• You will be placed on a narrow bed with a safety strap placed across your legs.
  • A blood pressure cuff will be put on one arm.
  • A clip will be placed on your finger to monitor the amount of oxygen in your blood.
  • Patches will be placed on your chest to monitor your breathing and heart rate.
  • You will breathe oxygen through a mask.
  • Sterile drapes will be placed on your abdomen and legs.
  • The anesthesia staff and your health care provider will make sure that you are numb or unconscious before starting surgery.
  • Your husband, partner, family member or labor companion is welcome at the birth. He or she will change into scrub clothes and must not touch any of the surgical drapes, gowns or any of the instruments. This is to protect you and your baby from infection.

    Your labor companion can sit on a stool behind your head. There will be a cloth screen across your abdomen to help keep the surgery area sterile. Although some operating rooms have mirrors, neither you nor your labor companion will see the actual surgery.

  • The incision on your skin will probably be a low transverse or bikini incision. It is horizontal and across the upper edge of your pubic hairline.
  • The incision on your uterus will probably also be low-transverse. If not, it will be a vertical, or midline, incision. Your health care provider will tell you which type of incision was made on your uterus. This is important to know for future pregnancies.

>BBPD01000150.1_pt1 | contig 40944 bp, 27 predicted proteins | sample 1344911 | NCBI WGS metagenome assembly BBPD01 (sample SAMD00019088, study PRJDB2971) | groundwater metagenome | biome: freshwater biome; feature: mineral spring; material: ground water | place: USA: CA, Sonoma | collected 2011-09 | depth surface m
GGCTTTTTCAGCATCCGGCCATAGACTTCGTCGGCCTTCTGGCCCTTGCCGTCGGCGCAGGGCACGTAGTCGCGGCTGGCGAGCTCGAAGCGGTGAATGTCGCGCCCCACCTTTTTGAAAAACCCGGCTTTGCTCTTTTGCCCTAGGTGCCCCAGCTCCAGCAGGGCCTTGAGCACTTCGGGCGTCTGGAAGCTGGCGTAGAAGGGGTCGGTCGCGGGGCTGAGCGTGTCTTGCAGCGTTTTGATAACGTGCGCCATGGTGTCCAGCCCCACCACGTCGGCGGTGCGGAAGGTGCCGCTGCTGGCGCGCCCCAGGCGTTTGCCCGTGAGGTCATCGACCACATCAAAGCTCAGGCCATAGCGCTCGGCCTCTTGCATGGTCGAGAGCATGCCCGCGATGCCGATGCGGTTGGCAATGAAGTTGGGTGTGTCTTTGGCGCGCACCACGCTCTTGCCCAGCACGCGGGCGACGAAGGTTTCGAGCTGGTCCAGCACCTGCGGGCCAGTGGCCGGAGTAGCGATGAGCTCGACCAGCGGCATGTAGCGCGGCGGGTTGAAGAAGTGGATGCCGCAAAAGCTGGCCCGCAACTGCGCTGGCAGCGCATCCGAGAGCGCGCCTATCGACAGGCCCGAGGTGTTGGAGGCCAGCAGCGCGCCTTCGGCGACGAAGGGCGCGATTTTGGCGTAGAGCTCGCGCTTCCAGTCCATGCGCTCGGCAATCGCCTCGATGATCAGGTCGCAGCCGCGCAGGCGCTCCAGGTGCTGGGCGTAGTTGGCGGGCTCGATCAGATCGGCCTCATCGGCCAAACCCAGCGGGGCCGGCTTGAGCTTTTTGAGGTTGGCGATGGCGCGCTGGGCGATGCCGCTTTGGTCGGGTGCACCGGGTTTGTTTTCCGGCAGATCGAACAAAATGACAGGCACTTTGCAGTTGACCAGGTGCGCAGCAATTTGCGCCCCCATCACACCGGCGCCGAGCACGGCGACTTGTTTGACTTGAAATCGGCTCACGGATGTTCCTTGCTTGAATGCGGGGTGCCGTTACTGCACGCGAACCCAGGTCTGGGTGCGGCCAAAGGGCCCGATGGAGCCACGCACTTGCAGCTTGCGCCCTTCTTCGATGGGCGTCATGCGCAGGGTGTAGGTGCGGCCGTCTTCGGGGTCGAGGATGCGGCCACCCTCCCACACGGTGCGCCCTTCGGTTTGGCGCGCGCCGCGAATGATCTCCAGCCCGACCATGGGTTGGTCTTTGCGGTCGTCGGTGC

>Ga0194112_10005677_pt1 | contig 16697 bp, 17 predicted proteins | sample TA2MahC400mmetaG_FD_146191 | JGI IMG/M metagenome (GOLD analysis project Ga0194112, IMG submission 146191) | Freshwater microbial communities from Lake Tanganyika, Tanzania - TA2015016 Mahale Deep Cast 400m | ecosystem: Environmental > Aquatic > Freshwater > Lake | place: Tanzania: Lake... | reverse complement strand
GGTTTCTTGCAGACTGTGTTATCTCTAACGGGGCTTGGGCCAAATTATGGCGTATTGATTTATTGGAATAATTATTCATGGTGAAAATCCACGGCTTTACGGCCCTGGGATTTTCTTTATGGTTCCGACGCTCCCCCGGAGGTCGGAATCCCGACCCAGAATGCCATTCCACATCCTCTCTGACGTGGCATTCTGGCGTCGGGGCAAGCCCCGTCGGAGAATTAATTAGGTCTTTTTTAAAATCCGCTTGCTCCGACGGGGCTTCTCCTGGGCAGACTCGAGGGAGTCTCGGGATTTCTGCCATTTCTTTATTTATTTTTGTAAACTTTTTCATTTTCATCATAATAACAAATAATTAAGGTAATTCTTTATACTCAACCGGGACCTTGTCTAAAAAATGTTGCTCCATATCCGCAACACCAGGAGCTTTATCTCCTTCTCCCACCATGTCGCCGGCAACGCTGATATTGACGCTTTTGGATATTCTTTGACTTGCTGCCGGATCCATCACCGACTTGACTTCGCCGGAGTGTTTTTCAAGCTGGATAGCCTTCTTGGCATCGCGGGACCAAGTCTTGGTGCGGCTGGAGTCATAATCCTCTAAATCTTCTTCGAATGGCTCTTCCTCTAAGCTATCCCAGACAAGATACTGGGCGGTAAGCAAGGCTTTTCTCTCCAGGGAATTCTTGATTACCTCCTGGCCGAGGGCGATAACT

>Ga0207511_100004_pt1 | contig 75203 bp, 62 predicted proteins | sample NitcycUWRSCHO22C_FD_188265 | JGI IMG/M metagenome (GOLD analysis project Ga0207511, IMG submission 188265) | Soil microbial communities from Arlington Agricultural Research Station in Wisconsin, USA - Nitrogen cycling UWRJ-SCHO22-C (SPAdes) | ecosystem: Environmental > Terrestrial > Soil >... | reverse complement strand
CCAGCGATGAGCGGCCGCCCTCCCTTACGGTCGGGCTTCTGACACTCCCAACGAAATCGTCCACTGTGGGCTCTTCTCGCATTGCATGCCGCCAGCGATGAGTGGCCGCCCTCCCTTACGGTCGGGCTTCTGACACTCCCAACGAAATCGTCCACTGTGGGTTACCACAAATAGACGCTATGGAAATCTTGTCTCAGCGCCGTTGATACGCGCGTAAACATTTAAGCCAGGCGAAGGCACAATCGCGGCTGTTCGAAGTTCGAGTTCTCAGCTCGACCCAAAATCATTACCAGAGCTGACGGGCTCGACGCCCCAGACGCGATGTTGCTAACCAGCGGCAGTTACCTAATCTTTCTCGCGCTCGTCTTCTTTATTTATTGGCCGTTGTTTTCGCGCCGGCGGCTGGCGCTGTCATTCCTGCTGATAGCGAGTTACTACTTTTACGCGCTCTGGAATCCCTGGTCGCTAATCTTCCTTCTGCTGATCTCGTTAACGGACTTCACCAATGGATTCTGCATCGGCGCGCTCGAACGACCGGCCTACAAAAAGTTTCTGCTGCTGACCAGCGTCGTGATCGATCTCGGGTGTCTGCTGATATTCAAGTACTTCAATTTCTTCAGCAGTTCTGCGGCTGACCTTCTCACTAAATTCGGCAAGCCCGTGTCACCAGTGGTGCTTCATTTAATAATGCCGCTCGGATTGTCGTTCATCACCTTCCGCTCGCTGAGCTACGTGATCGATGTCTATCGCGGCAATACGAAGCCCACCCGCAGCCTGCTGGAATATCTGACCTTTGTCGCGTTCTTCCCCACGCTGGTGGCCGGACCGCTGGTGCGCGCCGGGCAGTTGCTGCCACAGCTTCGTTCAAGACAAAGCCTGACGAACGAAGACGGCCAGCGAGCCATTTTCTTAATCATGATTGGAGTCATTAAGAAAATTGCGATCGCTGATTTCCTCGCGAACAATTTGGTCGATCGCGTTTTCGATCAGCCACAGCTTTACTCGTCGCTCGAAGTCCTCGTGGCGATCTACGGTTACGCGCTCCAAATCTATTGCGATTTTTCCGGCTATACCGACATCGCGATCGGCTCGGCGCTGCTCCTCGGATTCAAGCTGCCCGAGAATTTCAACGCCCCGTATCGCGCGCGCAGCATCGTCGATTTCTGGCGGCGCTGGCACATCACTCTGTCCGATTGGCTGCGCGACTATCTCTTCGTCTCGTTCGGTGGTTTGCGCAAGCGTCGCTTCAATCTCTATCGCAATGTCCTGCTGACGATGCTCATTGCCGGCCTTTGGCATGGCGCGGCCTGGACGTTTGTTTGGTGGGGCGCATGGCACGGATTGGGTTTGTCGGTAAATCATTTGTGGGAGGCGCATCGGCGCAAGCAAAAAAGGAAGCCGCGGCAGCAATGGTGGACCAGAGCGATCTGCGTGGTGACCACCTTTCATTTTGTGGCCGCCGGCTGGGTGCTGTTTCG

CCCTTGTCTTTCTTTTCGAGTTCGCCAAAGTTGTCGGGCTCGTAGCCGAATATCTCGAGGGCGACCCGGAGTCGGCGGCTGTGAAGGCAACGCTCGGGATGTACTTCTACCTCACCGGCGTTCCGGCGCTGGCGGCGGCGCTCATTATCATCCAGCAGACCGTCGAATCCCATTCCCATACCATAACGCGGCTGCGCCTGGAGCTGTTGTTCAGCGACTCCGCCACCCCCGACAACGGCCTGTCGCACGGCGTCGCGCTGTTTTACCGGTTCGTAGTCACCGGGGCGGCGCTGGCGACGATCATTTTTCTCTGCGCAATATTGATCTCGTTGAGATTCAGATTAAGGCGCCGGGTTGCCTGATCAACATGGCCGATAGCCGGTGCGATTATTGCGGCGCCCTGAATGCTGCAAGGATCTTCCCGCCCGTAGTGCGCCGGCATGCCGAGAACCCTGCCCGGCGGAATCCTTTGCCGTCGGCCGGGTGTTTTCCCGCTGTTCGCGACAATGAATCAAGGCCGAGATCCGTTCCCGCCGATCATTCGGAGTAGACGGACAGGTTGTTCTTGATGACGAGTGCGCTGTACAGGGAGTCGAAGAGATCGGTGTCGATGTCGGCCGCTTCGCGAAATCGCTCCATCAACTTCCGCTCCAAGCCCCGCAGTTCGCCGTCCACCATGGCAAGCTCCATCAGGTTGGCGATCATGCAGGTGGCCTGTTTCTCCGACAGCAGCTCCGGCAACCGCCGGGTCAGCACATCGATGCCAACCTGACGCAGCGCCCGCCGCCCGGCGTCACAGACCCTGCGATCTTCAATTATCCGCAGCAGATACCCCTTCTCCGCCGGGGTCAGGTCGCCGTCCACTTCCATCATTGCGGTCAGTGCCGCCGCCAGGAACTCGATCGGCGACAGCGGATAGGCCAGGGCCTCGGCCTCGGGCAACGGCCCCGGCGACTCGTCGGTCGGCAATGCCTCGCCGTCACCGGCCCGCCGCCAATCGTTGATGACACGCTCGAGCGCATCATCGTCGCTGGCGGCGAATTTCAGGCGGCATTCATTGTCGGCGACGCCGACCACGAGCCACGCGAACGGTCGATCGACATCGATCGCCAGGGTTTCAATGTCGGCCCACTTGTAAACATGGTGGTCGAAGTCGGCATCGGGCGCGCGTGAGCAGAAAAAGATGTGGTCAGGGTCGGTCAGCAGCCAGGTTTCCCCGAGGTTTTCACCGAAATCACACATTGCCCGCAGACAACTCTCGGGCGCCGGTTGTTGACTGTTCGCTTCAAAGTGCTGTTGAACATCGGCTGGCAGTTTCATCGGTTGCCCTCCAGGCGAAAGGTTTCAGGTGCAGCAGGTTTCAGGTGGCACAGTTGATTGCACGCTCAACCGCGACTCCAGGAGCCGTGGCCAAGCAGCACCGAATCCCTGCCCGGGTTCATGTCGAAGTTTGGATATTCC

• When your baby is lifted out and the umbilical cord cut, you may feel pressure at the top of your uterus. Your health care provider may lift your baby over the cloth screen so that you can see, or may place your baby directly in a heated warmer. A nurse will examine your baby.
  • Your baby's Apgar score will be assessed.
  • If your baby is premature or has special needs, she may go to a special nursery.
    • If your baby is in a special care nursery or a newborn intensive care unit, you may be taken there to see your baby before you are settled into your room.
    • If your baby has to be moved to another hospital for special care, you may be able to see and touch your baby before she is transported. This depends on whether you are awake and well enough before she leaves.

      You will be kept informed of your baby's progress. (Talk with your doctor to see if you will be discharged from the hospital early to go to the other hospital to see your baby.)

  • Identification bracelets will be placed on your baby's ankle and/or wrist, your wrist, and your labor companion's wrist.
  • You and your labor companion will probably be able to touch and hold your baby and take pictures. It will be hard for you to hold your baby while you are on the operating table.
  • Your baby will be taken to a nursery or your birthing room. Your partner can go with your baby.
  • After your incisions are closed, you will be taken to a recovery area. Later, you will go to your room.

 

Source: Allina Health's Patient Education Department, Beginnings: Pregnancy, Birth and Beyond, sixth edition, ISBN 1-931876-14-2

First published: 10/04/2002
Last updated: 08/15/2011

Reviewed by: Allina Health's Patient Education Department experts